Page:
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You may be able to use an Intel series 11 Fortran compiler with gcc to
compile Open MPI, but it depends on exactly what that series 11
Fortran compiler supports. If they support mixing object files from
multiple compilers like this, then hypothetically OMPI can be compiled
this way (ifort v11 + gcc).
Specifically, our discussion in the FAQ suggests that the simplest way
is to stick with a single compiler vendor/version. That is almost
always the simplest way to compile and use most any software.
However, blended models are possible -- but as I mentioned above, it's
really more of a question for what the compiler itself supports.
On Jan 29, 2009, at 12:11 PM, Amos Leffler wrote:
> Hi Ray,
> If you look at the Intel Series 11 compilers there are
> warnings about mixing various
> types of compilers although the Series 11 C++ Release Notes do talk
> about Eclipse Integration and C/C++ Development tools. I think that
> I will get in touch with Intel before I do much more.
> Can you imagine 28 pages of Release Notes! Thanks for your reply.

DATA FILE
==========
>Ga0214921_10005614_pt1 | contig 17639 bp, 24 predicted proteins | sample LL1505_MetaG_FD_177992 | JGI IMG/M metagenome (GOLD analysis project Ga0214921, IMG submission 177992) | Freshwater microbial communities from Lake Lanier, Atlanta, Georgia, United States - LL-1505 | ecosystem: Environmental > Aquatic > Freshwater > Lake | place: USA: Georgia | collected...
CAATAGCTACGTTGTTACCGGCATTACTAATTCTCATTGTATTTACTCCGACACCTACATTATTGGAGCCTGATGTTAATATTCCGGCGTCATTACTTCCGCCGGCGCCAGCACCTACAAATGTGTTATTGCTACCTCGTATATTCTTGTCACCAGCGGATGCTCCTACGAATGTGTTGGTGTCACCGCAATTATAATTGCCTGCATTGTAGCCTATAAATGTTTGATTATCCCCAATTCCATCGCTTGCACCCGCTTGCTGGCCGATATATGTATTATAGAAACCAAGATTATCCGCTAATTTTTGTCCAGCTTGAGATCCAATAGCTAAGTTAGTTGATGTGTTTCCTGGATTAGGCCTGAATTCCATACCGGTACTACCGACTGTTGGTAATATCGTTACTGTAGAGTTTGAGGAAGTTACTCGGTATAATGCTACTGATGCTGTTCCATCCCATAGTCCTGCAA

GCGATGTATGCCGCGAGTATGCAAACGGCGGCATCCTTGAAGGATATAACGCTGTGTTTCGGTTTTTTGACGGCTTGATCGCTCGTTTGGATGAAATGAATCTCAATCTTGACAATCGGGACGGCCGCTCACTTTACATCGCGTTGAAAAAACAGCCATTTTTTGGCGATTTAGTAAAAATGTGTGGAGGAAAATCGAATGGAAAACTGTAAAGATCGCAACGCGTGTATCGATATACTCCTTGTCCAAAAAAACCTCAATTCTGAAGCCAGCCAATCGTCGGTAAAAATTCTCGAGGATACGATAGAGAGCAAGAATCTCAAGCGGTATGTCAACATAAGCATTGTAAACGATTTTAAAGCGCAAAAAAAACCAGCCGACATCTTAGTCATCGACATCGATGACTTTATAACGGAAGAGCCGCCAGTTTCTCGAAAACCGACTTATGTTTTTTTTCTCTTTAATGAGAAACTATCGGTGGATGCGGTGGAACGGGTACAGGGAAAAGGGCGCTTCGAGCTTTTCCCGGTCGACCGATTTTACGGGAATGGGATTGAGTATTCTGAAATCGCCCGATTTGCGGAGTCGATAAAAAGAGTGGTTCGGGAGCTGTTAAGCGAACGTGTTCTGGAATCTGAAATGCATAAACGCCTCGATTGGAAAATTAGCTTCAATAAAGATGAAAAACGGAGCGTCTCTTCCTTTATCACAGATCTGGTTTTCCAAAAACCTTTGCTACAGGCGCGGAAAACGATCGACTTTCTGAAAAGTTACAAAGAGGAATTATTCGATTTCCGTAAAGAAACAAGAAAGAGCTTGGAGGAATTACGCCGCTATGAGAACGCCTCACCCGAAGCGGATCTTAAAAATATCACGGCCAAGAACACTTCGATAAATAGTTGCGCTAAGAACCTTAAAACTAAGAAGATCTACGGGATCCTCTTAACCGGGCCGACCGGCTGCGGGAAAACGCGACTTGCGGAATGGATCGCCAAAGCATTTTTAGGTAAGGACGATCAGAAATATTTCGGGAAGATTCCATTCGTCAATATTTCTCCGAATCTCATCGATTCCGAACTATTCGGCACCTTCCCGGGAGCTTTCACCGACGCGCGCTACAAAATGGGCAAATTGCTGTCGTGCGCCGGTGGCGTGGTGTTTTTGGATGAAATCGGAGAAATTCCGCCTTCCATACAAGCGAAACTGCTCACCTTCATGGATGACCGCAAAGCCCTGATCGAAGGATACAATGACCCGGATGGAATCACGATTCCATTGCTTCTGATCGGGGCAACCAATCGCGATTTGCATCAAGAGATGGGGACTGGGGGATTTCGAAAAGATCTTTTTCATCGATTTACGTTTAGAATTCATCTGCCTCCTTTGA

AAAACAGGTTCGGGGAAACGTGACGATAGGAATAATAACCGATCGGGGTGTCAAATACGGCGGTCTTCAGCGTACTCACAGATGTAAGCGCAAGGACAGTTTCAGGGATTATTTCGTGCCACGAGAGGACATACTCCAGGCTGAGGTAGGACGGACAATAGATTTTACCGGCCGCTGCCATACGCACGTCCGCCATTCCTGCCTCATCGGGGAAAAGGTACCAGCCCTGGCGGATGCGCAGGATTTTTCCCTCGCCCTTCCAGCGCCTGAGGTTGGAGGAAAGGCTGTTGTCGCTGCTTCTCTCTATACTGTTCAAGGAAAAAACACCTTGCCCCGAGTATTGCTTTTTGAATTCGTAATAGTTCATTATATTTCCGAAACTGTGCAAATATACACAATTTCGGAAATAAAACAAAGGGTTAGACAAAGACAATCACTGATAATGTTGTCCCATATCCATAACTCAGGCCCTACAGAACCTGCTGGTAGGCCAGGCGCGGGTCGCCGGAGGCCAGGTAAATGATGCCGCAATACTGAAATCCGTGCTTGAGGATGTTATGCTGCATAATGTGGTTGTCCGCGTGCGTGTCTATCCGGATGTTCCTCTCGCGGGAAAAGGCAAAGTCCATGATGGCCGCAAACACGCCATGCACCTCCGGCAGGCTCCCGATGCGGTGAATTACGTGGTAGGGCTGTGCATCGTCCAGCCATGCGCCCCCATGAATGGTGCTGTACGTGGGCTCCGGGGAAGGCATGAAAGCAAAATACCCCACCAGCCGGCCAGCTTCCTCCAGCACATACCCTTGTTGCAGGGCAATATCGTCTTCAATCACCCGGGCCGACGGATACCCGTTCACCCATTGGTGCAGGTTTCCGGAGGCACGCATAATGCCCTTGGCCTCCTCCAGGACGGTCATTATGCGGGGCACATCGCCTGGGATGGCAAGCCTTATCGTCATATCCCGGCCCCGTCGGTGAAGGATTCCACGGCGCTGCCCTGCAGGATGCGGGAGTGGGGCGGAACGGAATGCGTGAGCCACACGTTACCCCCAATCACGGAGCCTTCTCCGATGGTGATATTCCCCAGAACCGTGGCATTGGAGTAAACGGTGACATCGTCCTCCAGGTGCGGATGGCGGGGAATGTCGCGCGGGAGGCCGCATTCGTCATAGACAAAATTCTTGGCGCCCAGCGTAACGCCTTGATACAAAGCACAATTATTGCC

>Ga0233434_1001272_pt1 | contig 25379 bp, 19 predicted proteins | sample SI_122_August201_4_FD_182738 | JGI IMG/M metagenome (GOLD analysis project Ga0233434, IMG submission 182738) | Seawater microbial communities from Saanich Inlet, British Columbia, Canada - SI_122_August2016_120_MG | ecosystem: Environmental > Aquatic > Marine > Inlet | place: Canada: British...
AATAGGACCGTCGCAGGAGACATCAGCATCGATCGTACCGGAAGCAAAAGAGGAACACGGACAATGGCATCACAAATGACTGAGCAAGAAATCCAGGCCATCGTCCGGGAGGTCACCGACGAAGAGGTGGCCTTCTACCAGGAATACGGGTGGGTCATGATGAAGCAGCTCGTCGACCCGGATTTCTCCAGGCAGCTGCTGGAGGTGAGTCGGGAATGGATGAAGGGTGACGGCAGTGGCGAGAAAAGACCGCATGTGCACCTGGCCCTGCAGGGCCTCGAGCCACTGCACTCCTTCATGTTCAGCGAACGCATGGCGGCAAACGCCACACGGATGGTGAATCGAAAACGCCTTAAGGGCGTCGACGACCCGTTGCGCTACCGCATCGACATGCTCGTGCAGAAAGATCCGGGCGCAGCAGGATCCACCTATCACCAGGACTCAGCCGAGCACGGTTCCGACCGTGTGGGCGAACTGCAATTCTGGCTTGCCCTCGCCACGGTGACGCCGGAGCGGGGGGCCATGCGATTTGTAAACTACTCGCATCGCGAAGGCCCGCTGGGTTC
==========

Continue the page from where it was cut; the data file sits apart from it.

> On Wed, Jan 28, 2009 at 12:55 AM, Raymond Wan <rwan_at_[hidden]
> > wrote:
> Hi Amos,
> Amos Leffler wrote:
> I want to compile Open-mpi using intel compilers.
> Unfortunately the Series 10 C compiler(icc) license has expired. I
> downloaded and looked at the Series 11 C++ compiler (no C compiler
> and would like to know if you can use this together with an enclosed
> obtained C compiler from Intel. The release notes are a bit
> Is it possible to use the standard Linux gcc instead?
> Yes you can use gcc/g++ as that is what I use. I do not know about
> Intel's compilers though as I don't use them. However, this answer
> in the FAQ seems to address your query:
> ...and the answer seems to be "yes" (in fact, Intel compilers is the
> example used).
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